Thursday, March 5, 2015

The Fourteenth Goldfish review


Eleven-year-old Ellie has never liked change. She misses fifth grade. She misses her old best friend. She even misses her dearly departed goldfish. Then one day a strange boy shows up. He’s bossy. He’s cranky. And weirdly enough he looks a lot like Ellie’s grandfather, a scientist who’s always been slightly obsessed with immortality. Could this pimply boy really be Grandpa Melvin? Has he finally found the secret to eternal youth?

Eleven-year-old Ellie has many unexpected changes since the start of middle school.  Her mom is a high school drama teacher and her dad is an actor that travels. They both keep telling Ellie she needs to find a passion. Her best friend Brianna has found a new group with the volleyball team. Her babysitter suddenly quits one day and her scientist grandfather, Melvin, comes home with her mom looking like a 13 year old boy. Apparently, he thinks he has discovered the fountain of youth which he experimented on himself that turned him back into a teenage boy. At the current moment though, he is designated as Ellie's new babysitter after school. Unfortunately, he wants to break into his old laboratory with her help to retrieve his jellyfish T.melvinus, which was used to create a compound to reverse the aging process.  Grandpa Melvin plans to change the world with this discovery and win the Noble prize but at what cost.........

This story would not only connect with a reader who is a science enthusiast but others may enjoy the humor and message as well.  It has an unusual theme with several funny moments and leaves you thinking about the interesting topic of people never-aging.  The short chapters move along quickly and smoothly while keeping its' reader engaged for the final outcome in the end. It is funny that even though grandpa Melvin now has a body of a 13 year old boy, he still dresses and acts like a 76 year old man .  He wants a younger self but yet is he ready for the changes that come along with it? The characters of Ellie and her grandpa definitely learn from one another helping bridge the generation gap as well.  Ellie also senses that what her parents want her to be, may not be what she is best at. When she opens her mind to science, she discovers that it is worth the try, finding herself wondering and thinking about the "what ifs".   Ellie also connects with a new friend Raj and there are many character developments within the story for everyone. There are several references to real people who have made scientific impacts on our world such as; Marie Curie or Robert Oppenheimer offering many teaching moments throughout the book. I loved that the author encourages her readers to observe the world around us and find the scientist in themselves. Once the story got going it was simple, fast-paced and could be a good book report talk for a reluctant reader. I think this is a "just right book" for ages 10-12.~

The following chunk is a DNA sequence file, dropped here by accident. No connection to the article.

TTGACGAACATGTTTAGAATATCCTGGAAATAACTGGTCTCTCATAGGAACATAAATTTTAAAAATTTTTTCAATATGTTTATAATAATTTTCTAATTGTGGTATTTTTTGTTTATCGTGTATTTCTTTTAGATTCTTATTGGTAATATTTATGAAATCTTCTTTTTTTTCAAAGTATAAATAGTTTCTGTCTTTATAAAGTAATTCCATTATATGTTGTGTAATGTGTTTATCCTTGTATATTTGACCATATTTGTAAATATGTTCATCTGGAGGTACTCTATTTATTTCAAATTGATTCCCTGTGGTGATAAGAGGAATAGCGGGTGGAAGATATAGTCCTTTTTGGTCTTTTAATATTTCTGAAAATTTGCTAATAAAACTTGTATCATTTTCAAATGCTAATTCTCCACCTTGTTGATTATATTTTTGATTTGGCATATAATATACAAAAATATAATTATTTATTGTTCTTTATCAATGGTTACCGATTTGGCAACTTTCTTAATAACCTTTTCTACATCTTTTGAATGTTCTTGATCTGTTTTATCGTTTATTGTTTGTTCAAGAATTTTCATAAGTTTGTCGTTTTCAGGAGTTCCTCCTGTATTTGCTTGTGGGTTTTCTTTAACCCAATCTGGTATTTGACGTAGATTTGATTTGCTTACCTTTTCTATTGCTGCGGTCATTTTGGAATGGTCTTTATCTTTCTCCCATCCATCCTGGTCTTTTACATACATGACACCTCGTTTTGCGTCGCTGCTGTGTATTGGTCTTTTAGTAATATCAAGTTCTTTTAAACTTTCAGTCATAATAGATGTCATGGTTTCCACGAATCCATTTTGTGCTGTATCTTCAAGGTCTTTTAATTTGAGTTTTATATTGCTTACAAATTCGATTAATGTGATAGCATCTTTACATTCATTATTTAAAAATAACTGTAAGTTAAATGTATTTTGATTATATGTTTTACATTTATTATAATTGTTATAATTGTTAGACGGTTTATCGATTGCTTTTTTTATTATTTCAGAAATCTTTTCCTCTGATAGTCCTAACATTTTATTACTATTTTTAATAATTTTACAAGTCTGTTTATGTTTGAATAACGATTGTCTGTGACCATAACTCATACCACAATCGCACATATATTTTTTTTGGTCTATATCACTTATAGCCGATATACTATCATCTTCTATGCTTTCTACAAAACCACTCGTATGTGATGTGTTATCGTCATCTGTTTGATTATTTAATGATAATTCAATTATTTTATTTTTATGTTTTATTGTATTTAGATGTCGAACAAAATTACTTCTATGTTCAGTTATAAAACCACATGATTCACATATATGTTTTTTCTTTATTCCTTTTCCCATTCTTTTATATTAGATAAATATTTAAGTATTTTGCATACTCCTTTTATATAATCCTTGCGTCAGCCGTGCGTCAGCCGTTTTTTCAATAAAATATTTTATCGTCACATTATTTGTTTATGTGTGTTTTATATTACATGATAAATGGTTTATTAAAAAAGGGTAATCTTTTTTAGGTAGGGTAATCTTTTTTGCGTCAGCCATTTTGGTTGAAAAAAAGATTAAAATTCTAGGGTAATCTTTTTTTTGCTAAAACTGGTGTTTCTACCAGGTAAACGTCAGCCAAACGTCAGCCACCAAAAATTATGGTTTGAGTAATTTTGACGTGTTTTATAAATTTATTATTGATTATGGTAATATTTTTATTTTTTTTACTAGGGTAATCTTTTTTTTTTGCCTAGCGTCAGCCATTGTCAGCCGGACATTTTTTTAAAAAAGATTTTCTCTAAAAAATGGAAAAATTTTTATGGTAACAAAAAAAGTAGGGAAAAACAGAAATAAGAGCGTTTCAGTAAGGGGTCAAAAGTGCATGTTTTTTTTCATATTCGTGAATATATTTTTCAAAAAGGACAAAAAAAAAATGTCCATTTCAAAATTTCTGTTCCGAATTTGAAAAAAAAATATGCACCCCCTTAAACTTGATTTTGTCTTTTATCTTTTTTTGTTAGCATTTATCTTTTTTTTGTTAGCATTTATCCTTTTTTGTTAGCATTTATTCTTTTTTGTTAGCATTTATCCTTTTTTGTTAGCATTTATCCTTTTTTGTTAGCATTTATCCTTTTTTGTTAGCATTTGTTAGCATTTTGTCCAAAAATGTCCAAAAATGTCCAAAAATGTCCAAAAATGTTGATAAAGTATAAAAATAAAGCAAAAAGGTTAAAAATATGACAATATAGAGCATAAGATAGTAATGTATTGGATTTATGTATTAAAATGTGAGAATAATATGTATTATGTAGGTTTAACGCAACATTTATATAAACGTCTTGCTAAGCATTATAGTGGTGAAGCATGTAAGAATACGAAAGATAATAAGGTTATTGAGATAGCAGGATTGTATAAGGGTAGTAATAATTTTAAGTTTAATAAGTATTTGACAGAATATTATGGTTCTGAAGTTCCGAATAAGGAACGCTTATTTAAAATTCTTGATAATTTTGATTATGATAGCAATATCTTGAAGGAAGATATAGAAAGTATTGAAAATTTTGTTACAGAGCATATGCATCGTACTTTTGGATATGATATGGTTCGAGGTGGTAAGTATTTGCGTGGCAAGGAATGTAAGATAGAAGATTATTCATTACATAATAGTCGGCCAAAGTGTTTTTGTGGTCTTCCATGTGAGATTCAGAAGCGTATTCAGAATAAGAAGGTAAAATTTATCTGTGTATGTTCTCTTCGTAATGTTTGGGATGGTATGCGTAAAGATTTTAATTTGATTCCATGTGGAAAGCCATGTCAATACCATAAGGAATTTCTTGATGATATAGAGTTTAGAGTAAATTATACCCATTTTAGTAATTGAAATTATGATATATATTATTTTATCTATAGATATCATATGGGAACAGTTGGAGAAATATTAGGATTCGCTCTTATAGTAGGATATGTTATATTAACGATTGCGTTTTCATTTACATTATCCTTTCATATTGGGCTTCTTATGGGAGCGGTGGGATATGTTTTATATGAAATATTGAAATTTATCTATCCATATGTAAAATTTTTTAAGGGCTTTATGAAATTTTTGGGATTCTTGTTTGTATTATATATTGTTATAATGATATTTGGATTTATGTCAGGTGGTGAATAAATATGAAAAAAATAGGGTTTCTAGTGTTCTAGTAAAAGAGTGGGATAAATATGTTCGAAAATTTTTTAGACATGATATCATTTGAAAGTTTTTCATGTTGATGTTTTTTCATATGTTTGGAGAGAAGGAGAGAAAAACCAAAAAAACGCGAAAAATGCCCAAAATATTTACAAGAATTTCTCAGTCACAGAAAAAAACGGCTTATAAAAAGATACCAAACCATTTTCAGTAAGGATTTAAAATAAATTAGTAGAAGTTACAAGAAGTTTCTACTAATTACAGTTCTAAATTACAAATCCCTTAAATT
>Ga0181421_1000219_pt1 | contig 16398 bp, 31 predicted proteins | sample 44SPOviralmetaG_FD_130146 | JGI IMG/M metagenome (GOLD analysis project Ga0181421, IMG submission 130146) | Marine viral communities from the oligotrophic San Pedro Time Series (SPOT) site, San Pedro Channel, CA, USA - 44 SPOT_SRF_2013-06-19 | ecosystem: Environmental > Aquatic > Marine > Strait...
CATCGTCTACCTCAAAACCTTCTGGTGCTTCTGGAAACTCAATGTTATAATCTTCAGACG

Title:  The Fourteenth Goldfish
Author:  Jennifer L. Holm
Pub. Date: August 2014, Random House for Young Readers
Genre: fiction
Hardcover, 195 pgs.

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